How Does Formula One Help Solve These Problems?
Based on the problems identified so far, we determined that what is required is a system with the following requirements:
• Real-time analysis - to identify changes in patterns of physiological compensation and decompensation, and predict or form a model for the future;
• Adaptive - to have real-time analytical ability to learn normal for that specific patient;
• Continuous - until an optimal observation frequency can be determined; and
• Scalable and not reliant on expensive individual monitors - to measure as many at risk patients as possible.
A solution is not yet available for medical monitoring, but is routinely used in motor racing telemetry. You need a fast car, great driver and good strategy to win races in the complex and highly competitive world of Formula One. It is human endeavour at its most extreme, characterised by relentless development with new innovations appearing throughout the year in everchanging forms. Each must be anticipated, its influence evaluated, and then put into action quickly.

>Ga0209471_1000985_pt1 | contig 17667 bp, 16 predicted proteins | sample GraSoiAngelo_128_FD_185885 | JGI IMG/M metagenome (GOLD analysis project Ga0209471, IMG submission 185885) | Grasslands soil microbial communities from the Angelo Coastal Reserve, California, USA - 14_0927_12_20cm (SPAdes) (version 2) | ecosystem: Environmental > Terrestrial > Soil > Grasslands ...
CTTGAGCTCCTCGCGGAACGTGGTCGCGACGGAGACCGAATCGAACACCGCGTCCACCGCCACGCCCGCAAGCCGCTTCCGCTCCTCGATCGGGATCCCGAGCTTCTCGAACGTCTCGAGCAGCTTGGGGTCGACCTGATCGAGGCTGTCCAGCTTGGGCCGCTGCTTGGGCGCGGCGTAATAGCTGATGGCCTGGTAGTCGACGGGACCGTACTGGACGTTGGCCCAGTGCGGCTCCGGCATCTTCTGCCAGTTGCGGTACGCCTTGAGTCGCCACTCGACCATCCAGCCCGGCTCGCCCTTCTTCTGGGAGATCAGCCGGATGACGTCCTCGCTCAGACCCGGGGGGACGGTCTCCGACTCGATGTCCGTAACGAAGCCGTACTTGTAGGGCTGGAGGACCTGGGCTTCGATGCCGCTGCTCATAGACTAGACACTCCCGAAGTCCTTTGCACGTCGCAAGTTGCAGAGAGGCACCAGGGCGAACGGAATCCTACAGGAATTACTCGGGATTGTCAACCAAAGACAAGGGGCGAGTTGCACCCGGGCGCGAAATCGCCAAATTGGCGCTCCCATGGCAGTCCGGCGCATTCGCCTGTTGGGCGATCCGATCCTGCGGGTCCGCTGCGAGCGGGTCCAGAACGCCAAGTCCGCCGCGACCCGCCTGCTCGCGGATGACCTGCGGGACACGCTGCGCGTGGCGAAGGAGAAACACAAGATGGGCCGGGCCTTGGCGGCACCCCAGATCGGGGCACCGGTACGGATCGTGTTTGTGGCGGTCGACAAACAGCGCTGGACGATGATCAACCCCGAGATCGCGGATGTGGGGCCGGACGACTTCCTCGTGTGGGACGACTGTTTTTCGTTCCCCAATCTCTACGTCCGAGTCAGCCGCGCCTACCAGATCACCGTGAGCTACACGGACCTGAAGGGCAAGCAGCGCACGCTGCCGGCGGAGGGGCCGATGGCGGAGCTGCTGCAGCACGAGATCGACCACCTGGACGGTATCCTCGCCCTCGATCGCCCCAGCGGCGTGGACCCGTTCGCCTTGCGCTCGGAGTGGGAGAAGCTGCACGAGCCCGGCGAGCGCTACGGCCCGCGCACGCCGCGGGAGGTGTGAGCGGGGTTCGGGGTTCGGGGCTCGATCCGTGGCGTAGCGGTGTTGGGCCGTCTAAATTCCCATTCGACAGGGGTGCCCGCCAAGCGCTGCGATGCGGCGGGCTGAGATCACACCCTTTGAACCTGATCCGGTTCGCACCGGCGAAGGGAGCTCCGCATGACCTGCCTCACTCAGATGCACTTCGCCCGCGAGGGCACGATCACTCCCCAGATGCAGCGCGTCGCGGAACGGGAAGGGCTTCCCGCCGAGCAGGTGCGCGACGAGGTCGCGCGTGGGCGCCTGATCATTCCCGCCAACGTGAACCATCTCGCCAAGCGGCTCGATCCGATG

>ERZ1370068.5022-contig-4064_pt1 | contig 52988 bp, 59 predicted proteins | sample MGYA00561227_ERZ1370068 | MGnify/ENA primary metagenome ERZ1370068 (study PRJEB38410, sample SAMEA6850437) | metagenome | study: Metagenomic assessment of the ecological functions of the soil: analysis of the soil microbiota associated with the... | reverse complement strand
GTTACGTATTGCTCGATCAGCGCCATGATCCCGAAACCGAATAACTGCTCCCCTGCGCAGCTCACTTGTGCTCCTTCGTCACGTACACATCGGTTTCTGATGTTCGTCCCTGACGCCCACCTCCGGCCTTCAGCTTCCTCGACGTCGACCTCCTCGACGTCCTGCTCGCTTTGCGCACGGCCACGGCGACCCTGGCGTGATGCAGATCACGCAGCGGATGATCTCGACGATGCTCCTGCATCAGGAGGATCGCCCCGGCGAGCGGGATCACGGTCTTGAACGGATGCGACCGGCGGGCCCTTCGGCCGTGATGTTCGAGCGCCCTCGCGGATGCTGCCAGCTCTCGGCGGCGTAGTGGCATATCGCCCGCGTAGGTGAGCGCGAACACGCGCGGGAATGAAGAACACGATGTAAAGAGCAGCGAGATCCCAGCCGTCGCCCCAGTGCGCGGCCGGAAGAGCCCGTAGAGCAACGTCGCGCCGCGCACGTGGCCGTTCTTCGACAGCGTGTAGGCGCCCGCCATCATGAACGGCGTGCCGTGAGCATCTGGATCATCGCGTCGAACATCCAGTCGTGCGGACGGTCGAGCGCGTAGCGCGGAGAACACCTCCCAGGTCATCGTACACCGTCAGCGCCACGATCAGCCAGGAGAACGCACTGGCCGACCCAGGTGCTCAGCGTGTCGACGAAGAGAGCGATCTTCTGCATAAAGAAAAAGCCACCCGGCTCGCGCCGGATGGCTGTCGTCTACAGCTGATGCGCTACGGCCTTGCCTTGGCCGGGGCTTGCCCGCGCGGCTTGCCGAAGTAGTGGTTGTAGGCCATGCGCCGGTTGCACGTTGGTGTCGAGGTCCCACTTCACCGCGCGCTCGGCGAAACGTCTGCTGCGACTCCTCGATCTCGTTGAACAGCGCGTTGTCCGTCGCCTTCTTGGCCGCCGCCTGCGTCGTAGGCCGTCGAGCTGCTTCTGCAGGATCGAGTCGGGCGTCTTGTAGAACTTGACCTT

The cars are changing continually to make them faster, stronger and
safer, and they go into intense competition every two weeks between March and
November. Hence, it is unsurprising that the world of Formula One is underpinned
by data. Quickly making sense of what you see and hear is often the difference
between winning and losing. In this respect, healthcare is little different. Recognising
problems quickly is the first step towards effective treatment, but each patient
is different and early signs can be subtle and complex. Nonetheless, they are
usually there to be found in the data. Recognising deterioration early provides